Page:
I’m currently participating in a training course for IB educators to become officially recognised IB Workshop Leaders. Learning with and from passionate, knowledgeable and driven educators, with diverse backgrounds and experiences, is proving to be engaging and exciting. I’m enjoying the challenge of being pushed to think about learning in a different context.
I notice again and again, that the issues discussed, the tips the leaders offer, the problems we grapple with and the strategies shared all apply just as much in teaching and learning at school as they do in running adult workshops.
We reflect individually on the conditions that support and hinder our own learning, and then share in groups. There’s much commonality… and difference, of course, and the leaders point out that all these are considerations to bear in mind when running workshops for other adults.
These are some of the factors that come up in the conversation:
As adult learners, we value…
- Opportunities to interact with other learners.
- A sense of learning something new.
- Enough time to talk, reflect and construct meaning.
- An interesting presenter, aware of participants’ needs.
- Engaging and provocative issues to grapple with.
- A range of perspectives.
- A clear purpose.
- A variety of presentation styles.
- A safe environment in which to try out our ideas.
- Being passive while a presenter lectures.
- PowerPoints with too many words.
- Lack of internet access.
- An overcrowded agenda.
- Physical needs not being met
- Not enough time to reflect and internalise.
- Lack of support and follow-up.
We’re asked to examine a list of the characteristics of adult learners and consider the implications that these have for us as workshop leaders. It’s true we need to be aware that adults have accumulated a (longer) lifetime of knowledge and experiences that might affect our learning. Adults might come to the new learning with more preconceived ideas, stronger opinions and possibly a resistance to change. But as I work my way through the list, I’m struck again by the fact that learning is learning and there is not much difference between the way adults learn and the way children do. Before I’m criticised (yet again!) for my tendency to oversimplify, let me clarify that I am not comparing the natural curiosity and exploration of toddlers to adults studying for a PhD. (Or am I?) I’m sharing my beliefs about the ways learning works.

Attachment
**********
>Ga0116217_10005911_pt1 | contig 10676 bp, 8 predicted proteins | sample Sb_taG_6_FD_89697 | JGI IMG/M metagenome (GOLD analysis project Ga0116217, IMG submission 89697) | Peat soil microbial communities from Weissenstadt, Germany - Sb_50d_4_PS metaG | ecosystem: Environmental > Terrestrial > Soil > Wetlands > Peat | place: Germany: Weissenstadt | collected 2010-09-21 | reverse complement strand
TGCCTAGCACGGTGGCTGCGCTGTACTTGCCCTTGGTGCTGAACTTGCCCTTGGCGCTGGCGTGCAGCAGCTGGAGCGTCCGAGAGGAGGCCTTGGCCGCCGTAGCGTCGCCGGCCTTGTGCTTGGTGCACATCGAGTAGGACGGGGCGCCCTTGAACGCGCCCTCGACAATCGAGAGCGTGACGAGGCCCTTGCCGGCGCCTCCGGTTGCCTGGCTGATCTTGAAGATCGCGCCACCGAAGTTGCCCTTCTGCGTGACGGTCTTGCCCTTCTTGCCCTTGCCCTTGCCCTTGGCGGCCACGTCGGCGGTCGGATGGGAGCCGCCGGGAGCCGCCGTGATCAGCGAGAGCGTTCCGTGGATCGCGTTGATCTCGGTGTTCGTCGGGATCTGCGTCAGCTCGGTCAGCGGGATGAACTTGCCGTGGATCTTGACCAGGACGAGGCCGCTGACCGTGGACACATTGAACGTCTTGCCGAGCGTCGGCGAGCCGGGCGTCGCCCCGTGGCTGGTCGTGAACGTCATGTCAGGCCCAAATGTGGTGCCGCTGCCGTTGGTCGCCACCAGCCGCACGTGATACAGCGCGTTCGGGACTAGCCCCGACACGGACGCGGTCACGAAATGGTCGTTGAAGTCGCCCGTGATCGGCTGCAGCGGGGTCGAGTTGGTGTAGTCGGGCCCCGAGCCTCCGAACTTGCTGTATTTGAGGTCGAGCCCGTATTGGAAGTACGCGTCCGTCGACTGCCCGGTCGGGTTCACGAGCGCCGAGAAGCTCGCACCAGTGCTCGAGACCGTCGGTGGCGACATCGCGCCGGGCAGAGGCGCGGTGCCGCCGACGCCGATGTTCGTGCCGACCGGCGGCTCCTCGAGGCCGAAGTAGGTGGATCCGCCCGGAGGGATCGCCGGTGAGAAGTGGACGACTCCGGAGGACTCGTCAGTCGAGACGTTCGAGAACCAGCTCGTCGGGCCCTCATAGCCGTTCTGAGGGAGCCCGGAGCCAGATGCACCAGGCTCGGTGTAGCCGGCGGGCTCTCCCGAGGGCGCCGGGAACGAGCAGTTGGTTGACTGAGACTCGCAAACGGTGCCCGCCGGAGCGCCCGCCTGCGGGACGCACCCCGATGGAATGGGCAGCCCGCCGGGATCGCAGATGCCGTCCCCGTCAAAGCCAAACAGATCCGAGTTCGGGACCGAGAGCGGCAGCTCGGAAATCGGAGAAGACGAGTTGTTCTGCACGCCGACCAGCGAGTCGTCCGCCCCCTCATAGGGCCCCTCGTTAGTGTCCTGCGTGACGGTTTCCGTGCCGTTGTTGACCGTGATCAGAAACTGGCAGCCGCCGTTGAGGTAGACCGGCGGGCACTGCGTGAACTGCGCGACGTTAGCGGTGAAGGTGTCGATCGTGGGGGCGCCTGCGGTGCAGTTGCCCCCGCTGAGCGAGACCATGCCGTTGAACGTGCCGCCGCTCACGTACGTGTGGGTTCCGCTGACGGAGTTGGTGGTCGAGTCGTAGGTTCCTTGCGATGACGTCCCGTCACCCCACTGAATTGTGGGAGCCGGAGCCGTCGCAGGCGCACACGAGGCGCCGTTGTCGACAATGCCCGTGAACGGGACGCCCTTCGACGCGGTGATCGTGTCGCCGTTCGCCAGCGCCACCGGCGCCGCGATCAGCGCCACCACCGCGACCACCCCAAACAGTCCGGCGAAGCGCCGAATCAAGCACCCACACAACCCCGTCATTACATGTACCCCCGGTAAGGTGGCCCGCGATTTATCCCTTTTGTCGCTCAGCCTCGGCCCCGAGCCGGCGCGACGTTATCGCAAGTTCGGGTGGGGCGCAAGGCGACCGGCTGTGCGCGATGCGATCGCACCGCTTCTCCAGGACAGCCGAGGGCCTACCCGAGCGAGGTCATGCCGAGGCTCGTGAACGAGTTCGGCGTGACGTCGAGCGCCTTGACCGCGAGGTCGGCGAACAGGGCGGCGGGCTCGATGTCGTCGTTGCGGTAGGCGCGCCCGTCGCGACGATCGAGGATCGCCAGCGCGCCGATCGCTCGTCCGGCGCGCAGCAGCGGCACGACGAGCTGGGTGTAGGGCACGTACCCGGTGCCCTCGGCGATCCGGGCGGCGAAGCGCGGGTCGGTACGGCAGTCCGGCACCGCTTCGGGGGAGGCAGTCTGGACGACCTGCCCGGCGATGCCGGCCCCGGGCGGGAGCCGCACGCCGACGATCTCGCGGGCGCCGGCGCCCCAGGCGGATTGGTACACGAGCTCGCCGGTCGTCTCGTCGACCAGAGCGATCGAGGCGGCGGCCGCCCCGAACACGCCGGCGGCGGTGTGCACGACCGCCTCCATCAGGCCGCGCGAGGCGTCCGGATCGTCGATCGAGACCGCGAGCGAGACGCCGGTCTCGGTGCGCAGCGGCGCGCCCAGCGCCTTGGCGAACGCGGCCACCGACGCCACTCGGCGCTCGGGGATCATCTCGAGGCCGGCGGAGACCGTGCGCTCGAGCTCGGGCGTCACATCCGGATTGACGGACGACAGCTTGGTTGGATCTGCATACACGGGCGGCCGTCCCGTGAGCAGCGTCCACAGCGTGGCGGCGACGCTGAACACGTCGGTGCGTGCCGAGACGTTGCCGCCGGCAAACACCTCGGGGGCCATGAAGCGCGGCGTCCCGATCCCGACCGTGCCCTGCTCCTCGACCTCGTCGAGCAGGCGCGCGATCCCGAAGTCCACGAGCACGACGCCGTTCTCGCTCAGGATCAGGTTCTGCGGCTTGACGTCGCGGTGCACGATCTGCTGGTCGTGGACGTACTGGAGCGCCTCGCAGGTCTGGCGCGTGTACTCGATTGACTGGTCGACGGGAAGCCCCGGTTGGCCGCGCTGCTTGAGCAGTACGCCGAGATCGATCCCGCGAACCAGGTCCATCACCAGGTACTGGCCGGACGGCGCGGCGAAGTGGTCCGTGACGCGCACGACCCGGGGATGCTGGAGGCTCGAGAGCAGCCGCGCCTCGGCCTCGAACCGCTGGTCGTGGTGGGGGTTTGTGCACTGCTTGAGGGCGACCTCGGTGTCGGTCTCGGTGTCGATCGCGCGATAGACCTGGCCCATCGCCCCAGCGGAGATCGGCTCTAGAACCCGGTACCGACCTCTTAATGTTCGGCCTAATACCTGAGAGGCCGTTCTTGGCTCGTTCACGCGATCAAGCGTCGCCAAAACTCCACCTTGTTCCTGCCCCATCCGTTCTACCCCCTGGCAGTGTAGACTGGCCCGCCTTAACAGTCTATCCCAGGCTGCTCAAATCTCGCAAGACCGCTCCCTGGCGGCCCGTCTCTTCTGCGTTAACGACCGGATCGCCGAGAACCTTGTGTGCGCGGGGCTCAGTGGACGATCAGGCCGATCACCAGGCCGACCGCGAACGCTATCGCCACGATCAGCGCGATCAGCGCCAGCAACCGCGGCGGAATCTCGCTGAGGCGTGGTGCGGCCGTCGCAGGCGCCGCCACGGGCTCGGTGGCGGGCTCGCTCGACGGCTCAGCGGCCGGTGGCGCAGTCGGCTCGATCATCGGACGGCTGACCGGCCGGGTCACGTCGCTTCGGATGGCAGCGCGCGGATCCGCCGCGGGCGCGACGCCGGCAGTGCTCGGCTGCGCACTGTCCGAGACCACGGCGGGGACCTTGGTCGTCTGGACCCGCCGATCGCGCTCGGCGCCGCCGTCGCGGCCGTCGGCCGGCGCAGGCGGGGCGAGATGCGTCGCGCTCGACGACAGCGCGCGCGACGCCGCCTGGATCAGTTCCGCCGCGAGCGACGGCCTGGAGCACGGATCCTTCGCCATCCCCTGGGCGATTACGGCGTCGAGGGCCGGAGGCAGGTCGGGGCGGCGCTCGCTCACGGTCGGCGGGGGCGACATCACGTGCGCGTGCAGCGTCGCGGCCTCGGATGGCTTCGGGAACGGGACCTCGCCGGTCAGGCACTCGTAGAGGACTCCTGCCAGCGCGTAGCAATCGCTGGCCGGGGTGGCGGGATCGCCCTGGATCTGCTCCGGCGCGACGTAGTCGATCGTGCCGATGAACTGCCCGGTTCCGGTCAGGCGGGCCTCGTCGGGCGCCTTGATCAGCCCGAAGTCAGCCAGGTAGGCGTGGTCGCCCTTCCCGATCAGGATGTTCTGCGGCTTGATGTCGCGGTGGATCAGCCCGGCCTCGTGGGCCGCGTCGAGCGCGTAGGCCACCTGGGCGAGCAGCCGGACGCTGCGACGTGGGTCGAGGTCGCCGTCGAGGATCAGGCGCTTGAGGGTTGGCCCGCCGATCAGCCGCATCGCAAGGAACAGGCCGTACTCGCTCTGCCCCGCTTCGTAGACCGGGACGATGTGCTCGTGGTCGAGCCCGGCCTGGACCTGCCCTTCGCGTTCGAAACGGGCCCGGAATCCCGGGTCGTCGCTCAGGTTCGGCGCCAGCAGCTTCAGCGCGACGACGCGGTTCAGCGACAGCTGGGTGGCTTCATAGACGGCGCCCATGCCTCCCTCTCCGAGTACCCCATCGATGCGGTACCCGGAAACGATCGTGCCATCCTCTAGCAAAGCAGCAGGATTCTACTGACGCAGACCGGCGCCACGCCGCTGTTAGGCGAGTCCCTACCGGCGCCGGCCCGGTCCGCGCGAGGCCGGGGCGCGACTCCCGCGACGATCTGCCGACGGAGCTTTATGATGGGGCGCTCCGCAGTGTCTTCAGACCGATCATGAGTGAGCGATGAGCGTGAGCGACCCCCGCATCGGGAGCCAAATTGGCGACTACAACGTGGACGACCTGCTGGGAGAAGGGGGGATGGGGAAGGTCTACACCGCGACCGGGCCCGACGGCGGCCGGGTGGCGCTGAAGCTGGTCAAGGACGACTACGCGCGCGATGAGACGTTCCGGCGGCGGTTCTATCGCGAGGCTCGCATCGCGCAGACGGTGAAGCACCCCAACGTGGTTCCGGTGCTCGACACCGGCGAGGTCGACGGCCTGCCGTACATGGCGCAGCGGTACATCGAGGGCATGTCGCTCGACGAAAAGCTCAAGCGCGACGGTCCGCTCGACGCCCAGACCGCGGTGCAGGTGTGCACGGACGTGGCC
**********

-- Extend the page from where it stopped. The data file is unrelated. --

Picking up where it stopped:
As an educator who thinks deeply about learning, I have spent a great deal of time over the years considering almost all the things on this list in the context of student learning. How much will I need to adjust my practice when working with adults?
These are my school’s articulated learning principles: (If you read this blog regularly, you’ll have seen these beliefs referred to repeatedly!)
Everyone has the potential to learn.
- We learn in different ways, depending on abilities, preferences and interests.
- Learning takes place through inquiry: questioning, exploring, experimenting and problem solving.
- Learning occurs by acquiring skills and knowledge, constructing meaning and transfer to other contexts.
- Learning is active and social and best takes place through collaboration and interaction.
- Learning takes place when we feel secure, valued and are able to take risks.
- Learning needs to be challenging, meaningful, purposeful and engaging.
- Learning includes meta-cognition and reflection, and requires learners to take ownership of their learning.
It seems to me that if I bear these in mind, as I always need to do in learning situations, facilitating adult workshops will not be all that different from teaching in a classroom.
IB Workshop Leader Training Day #2